Louisiana Civil Code

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CHAPTER 12 - RESCISSION FOR LESION BEYOND MOIETY

Art. 2589. The sale of an immovable may be rescinded for lesion when the price is less than one half of the fair market value of the immovable. Lesion can be claimed only by the seller and only in sales of corporeal immovables. It cannot be alleged in a sale made by order of the court.

The seller may invoke lesion even if he has renounced the right to claim it. [Acts 1993, No. 841, §1, eff. Jan. 1, 1995]

Art. 2590. To determine whether there is lesion, the immovable sold must be evaluated according to the state in which it was at the time of the sale. If the sale was preceded by an option contract, or by a contract to sell, the property must be evaluated in the state in which it was at the time of that contract. [Amended by Acts 1950, No. 154; Acts 1993, No. 841, §1, eff. Jan. 1, 1995]

Art. 2591. When a sale is subject to rescission for lesion the buyer may elect either to return the immovable to the seller, or to keep the immovable by giving to the seller a supplement equal to the difference between the price paid by the buyer and the fair market value of the immovable determined according to the preceding Article. [Amended by Acts 1871, No. 87; Acts 1993, No. 841, §1, eff. Jan. 1, 1995]

Art. 2592. If the buyer elects to return the immovable he must also return to the seller the fruits of the immovable from the time a demand for rescission was made. In such a case, the seller must return to the buyer the price with interest from the same time.

If the buyer elects to keep the immovable he must also pay to the seller interest on the supplement from the time a demand for rescission was made. [Acts 1993, No. 841, §1, eff. Jan. 1, 1995]

Art. 2593. [Reserved]

Art. 2594. When the buyer has sold the immovable, the seller may not bring an action for lesion against a third person who bought the immovable from the original buyer.

In such a case the seller may recover from the original buyer whatever profit the latter realized from the sale to the third person. That recovery may not exceed the supplement the seller would have recovered if the original buyer had chosen to keep the immovable. [Acts 1993, No. 841, §1, eff. Jan. 1, 1995]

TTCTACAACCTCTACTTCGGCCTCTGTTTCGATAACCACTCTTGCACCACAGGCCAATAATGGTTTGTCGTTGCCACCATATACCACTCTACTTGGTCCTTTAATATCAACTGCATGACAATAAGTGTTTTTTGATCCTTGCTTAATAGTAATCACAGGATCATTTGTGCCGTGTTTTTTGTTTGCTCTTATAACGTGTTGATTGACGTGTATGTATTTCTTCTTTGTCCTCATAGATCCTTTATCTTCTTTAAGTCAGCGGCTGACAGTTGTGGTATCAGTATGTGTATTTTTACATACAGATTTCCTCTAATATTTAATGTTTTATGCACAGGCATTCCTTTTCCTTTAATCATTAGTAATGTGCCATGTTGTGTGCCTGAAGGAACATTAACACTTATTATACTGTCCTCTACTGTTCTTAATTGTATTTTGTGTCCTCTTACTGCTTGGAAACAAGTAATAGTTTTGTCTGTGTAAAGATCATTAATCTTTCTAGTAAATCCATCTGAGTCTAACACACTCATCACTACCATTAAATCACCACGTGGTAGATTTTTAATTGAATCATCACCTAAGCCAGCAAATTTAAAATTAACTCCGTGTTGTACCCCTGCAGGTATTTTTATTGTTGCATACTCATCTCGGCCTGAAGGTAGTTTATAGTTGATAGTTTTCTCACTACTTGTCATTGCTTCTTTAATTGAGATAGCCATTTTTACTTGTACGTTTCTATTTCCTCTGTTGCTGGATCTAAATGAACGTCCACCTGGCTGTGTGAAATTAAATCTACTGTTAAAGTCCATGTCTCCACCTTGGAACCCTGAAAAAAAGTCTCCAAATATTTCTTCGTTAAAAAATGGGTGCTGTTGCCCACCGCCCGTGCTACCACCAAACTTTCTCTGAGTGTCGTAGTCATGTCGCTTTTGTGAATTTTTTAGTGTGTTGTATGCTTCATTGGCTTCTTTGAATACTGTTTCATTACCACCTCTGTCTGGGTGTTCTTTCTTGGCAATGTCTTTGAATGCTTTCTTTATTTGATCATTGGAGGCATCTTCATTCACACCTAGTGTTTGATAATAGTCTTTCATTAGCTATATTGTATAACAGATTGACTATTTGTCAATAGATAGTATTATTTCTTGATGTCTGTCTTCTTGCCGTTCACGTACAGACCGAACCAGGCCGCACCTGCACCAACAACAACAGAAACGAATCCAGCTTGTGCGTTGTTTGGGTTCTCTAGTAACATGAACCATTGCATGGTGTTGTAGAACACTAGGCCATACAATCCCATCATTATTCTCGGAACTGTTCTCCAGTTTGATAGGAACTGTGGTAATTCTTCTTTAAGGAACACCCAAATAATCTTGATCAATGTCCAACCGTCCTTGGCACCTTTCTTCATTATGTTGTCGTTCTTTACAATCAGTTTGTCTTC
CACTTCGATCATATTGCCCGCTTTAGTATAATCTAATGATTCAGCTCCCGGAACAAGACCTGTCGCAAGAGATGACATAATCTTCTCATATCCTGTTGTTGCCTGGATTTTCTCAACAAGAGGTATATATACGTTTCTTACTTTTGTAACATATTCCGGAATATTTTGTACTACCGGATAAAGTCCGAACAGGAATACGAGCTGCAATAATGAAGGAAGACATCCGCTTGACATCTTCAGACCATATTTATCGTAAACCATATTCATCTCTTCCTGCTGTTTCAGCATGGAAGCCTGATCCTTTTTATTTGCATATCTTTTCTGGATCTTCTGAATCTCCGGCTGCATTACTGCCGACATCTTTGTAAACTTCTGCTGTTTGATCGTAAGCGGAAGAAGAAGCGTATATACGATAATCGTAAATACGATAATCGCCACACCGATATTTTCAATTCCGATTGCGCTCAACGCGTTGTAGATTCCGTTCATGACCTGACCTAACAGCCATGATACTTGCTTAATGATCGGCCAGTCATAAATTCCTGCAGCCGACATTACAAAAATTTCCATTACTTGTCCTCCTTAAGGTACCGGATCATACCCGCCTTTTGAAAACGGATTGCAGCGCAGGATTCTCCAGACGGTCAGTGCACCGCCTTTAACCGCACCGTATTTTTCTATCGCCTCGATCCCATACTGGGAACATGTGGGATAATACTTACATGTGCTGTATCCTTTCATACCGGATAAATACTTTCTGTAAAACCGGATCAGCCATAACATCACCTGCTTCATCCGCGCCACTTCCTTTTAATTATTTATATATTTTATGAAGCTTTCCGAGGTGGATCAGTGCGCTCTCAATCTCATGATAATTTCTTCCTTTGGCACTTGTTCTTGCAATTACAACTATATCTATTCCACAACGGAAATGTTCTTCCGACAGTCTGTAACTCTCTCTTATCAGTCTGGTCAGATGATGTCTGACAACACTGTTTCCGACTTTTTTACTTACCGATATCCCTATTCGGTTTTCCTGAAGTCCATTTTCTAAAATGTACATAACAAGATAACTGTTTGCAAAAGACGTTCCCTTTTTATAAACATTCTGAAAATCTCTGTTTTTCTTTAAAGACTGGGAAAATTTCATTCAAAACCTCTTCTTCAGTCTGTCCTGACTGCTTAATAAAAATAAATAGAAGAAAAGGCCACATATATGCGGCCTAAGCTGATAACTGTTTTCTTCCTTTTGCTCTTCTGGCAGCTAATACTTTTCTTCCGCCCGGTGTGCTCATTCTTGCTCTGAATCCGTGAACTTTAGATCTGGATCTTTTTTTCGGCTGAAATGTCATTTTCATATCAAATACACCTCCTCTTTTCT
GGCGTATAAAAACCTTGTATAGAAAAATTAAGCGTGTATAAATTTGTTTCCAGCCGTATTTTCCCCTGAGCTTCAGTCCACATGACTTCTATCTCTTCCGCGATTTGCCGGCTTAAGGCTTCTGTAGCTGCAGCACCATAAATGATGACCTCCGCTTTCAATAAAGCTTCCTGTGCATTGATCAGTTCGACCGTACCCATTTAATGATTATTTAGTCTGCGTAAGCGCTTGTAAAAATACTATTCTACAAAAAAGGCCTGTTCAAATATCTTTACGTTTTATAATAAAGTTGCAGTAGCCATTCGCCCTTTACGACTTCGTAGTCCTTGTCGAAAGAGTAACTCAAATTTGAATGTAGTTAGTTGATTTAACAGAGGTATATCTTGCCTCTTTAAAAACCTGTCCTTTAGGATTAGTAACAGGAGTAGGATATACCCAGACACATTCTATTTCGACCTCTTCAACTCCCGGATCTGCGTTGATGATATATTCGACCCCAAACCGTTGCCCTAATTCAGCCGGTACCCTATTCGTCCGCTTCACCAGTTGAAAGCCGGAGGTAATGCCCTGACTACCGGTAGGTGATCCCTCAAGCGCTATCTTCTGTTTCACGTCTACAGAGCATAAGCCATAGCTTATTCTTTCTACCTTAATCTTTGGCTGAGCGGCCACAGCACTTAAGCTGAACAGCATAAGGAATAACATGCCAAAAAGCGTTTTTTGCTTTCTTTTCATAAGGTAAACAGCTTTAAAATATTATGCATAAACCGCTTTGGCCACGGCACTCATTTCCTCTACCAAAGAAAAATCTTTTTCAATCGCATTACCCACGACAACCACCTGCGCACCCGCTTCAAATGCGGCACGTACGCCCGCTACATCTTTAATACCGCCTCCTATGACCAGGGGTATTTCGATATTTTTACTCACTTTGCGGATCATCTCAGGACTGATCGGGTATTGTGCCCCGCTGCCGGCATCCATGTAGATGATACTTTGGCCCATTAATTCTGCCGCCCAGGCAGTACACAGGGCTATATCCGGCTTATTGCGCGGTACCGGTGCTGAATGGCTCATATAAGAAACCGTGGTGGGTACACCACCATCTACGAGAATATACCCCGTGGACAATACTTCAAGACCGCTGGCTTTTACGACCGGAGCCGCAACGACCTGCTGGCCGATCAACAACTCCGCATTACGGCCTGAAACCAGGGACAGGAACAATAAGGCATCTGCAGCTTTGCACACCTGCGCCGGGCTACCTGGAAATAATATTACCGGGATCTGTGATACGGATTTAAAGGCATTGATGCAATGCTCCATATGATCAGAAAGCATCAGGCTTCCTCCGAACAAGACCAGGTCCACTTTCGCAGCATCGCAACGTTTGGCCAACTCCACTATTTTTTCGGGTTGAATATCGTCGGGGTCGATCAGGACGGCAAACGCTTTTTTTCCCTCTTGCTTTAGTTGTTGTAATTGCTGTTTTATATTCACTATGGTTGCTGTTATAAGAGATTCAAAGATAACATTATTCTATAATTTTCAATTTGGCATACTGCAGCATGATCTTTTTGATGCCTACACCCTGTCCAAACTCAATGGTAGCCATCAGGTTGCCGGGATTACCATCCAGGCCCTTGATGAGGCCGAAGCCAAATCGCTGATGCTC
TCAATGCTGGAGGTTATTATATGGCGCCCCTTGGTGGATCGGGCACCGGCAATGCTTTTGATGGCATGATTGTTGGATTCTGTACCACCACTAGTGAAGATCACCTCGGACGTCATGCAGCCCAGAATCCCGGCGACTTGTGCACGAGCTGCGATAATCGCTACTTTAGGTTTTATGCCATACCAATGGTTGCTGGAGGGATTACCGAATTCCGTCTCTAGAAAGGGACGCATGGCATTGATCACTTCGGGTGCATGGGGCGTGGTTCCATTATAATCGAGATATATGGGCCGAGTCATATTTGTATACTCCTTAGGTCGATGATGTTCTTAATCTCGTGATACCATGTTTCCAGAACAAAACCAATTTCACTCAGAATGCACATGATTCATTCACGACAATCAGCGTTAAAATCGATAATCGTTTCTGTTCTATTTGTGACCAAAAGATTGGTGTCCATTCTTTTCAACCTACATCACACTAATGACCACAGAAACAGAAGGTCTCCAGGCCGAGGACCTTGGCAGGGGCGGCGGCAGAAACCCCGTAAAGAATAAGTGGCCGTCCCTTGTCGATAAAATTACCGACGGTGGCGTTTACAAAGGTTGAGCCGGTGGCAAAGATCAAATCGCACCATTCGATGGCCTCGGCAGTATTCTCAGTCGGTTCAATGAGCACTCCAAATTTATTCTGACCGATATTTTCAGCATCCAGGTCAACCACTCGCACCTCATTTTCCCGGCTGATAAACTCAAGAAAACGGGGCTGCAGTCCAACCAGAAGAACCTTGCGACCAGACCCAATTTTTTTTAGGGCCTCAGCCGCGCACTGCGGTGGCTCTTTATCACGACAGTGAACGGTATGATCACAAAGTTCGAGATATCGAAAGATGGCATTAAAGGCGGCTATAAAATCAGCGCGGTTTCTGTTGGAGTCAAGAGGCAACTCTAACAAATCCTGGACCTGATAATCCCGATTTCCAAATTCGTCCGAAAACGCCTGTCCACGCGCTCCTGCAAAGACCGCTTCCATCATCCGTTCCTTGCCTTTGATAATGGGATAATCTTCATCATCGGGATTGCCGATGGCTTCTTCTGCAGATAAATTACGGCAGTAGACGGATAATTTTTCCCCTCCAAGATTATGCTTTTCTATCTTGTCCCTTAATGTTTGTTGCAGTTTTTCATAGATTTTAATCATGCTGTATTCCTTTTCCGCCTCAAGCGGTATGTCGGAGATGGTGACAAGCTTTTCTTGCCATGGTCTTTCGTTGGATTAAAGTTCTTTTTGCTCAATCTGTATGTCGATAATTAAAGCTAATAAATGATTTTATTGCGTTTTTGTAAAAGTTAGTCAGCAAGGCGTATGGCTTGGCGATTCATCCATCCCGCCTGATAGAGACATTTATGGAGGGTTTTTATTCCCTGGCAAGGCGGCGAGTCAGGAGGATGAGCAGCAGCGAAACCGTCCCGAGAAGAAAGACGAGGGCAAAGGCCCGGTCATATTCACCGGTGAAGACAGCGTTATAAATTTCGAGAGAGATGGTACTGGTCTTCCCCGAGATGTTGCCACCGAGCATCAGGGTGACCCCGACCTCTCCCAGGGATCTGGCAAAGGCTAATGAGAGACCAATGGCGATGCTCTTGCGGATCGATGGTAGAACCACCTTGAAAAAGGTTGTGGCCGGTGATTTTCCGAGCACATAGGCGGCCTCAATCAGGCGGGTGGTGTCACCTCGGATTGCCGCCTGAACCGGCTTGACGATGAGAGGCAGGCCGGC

Art. 2595. The action for lesion must be brought within a peremptive period of one year from the time of the sale. [Acts 1993, No. 841, §1, eff. Jan. 1, 1995]

Art. 2596. When the buyer has granted a right on the immovable to a third person, rescission may not impair the interest of that person. The seller who receives back the immovable so encumbered is entitled to recover from the buyer any diminution in value suffered by the immovable because of the right of the third person. That recovery may not exceed the supplement the seller would have recovered if the buyer had not encumbered the immovable and had decided to keep it. [Acts 1993, No. 841, §1, eff. Jan. 1, 1995]

Art. 2597. When rescission is granted for lesion the seller must take back the immovable in the state it is at that time. The buyer is not liable to the seller for any deterioration or loss sustained by the immovable before the demand for rescission was made, unless the deterioration or loss was turned into profit for the buyer.

The seller must reimburse the buyer for the expenses of the sale and for those incurred for the improvement of the immovable, even if the improvement was made solely for the convenience of the buyer. [Acts 1993, No. 841, §1, eff. Jan. 1, 1995]

Art. 2598. [Reserved]

Art. 2599. The buyer may retain possession of the immovable until the seller reimburses the buyer the price and the recoverable expenses. [Acts 1993, No. 841, §1, eff. Jan. 1, 1995]

Art. 2600. If more than one seller concurred in the sale of an immovable owned by them in indivision, or if each of them sold separately his share of the immovable, each seller may bring an action for lesion for his share.

Likewise, if a seller died leaving more than one successor, each successor may bring an action for lesion individually for that share of the immovable corresponding to his right. [Acts 1993, No. 841, §1, eff. Jan. 1, 1995]